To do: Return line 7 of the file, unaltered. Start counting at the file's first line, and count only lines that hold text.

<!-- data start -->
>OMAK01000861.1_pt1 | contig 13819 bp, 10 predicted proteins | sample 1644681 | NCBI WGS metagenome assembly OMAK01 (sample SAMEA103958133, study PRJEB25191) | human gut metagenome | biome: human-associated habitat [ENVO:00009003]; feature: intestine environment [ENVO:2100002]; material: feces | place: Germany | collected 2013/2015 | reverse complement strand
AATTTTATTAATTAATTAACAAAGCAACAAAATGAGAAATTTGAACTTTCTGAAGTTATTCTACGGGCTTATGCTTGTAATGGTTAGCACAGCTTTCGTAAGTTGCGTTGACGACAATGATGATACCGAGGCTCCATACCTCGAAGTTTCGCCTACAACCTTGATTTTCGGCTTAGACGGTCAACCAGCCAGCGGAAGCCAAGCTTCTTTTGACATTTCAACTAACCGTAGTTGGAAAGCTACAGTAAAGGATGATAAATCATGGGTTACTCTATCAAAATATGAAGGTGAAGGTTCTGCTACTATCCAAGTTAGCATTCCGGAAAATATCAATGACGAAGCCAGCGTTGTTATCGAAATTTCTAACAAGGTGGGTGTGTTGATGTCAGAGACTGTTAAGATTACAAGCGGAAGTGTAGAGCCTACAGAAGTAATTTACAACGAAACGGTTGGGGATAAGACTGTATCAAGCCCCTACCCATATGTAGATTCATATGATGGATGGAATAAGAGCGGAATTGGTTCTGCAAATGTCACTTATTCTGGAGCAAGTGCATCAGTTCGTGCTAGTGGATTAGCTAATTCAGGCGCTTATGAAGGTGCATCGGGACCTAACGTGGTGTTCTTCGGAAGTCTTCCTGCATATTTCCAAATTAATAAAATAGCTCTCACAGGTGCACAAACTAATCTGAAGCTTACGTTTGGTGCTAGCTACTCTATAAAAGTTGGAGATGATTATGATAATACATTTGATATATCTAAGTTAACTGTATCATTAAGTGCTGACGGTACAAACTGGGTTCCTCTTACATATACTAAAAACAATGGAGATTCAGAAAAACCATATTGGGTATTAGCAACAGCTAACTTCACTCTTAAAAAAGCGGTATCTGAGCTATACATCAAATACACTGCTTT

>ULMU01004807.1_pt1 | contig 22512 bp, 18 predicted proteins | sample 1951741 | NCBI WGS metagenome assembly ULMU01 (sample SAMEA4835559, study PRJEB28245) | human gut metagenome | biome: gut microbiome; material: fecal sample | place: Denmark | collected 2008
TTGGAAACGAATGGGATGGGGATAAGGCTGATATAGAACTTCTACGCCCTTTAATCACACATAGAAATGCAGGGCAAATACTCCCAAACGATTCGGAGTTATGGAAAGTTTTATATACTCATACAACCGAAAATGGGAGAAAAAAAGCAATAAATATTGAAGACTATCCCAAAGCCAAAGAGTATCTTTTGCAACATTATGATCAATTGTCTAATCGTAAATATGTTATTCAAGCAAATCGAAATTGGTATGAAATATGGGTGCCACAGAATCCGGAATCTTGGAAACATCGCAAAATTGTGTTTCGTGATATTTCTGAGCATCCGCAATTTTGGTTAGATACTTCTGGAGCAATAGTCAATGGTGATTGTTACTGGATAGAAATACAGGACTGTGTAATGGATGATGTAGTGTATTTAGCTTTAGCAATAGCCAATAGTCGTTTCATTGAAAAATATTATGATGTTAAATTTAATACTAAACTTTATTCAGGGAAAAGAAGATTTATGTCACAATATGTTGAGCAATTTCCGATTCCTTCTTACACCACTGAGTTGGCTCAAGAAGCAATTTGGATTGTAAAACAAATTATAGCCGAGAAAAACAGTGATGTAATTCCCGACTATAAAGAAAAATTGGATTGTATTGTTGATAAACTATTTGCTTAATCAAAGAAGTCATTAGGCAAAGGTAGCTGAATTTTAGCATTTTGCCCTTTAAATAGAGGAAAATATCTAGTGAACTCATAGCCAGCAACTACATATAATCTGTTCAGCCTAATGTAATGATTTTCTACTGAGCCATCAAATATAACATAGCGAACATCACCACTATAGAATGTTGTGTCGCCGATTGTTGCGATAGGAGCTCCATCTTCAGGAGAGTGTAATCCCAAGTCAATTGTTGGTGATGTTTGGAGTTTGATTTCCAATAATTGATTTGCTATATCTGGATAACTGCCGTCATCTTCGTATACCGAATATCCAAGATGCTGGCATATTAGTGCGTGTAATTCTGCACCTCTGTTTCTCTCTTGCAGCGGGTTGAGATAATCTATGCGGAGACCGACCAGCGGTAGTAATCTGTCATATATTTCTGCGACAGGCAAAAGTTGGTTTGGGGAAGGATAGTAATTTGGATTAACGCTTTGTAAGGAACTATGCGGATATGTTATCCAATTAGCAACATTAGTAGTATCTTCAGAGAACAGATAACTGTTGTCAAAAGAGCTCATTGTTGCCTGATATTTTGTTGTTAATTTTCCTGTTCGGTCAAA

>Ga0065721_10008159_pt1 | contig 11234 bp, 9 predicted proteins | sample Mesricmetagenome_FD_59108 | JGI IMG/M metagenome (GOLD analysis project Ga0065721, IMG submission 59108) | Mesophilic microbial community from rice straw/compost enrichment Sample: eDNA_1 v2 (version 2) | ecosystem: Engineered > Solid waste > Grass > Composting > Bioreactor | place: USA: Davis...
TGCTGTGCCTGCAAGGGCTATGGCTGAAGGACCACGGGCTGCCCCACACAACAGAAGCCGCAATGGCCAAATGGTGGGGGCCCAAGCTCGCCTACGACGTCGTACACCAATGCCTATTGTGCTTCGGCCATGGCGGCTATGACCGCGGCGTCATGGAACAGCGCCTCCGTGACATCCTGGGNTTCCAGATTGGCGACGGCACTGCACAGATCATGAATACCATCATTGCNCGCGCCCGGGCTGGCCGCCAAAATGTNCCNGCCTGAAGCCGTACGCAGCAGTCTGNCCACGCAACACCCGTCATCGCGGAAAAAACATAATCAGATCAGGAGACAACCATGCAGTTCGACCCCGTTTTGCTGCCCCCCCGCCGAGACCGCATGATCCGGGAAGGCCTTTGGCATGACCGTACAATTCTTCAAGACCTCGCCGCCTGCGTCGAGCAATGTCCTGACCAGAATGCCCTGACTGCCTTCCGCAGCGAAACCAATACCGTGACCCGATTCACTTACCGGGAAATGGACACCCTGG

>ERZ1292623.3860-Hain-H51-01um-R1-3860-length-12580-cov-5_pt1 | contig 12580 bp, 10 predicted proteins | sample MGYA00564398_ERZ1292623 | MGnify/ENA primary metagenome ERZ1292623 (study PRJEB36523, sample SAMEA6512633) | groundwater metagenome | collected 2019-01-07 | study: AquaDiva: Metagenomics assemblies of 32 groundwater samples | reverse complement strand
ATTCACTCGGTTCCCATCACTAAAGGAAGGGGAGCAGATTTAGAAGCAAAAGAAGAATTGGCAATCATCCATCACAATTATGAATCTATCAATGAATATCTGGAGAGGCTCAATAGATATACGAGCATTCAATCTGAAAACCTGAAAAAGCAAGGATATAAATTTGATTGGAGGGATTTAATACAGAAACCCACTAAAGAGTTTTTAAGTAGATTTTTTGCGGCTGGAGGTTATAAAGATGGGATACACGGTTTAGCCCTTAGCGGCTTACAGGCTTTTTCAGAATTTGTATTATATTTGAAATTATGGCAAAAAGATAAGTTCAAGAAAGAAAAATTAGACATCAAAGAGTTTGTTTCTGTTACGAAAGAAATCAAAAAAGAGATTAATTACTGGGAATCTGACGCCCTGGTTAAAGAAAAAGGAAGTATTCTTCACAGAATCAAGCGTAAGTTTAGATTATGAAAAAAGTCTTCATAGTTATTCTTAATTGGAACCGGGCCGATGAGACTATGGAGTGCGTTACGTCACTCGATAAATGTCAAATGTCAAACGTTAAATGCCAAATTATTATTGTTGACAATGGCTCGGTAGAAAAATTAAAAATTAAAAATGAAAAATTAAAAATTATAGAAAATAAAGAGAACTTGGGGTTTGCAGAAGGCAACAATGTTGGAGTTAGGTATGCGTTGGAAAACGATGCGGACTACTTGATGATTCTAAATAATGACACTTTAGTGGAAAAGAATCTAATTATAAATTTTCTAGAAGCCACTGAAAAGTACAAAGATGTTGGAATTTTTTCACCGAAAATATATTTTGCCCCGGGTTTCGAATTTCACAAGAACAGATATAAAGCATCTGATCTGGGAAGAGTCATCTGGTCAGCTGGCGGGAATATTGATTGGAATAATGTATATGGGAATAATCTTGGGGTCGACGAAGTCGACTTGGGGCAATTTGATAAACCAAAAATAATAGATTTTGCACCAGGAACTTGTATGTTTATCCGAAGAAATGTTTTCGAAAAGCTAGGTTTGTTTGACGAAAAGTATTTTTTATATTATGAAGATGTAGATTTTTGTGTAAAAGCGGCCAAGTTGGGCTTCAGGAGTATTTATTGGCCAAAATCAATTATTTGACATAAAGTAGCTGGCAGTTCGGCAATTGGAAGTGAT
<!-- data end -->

>ERZ1292623.3860-Hain-H51-01um-R1-3860-length-12580-cov-5_pt1 | contig 12580 bp, 10 predicted proteins | sample MGYA00564398_ERZ1292623 | MGnify/ENA primary metagenome ERZ1292623 (study PRJEB36523, sample SAMEA6512633) | groundwater metagenome | collected 2019-01-07 | study: AquaDiva: Metagenomics assemblies of 32 groundwater samples | reverse complement strand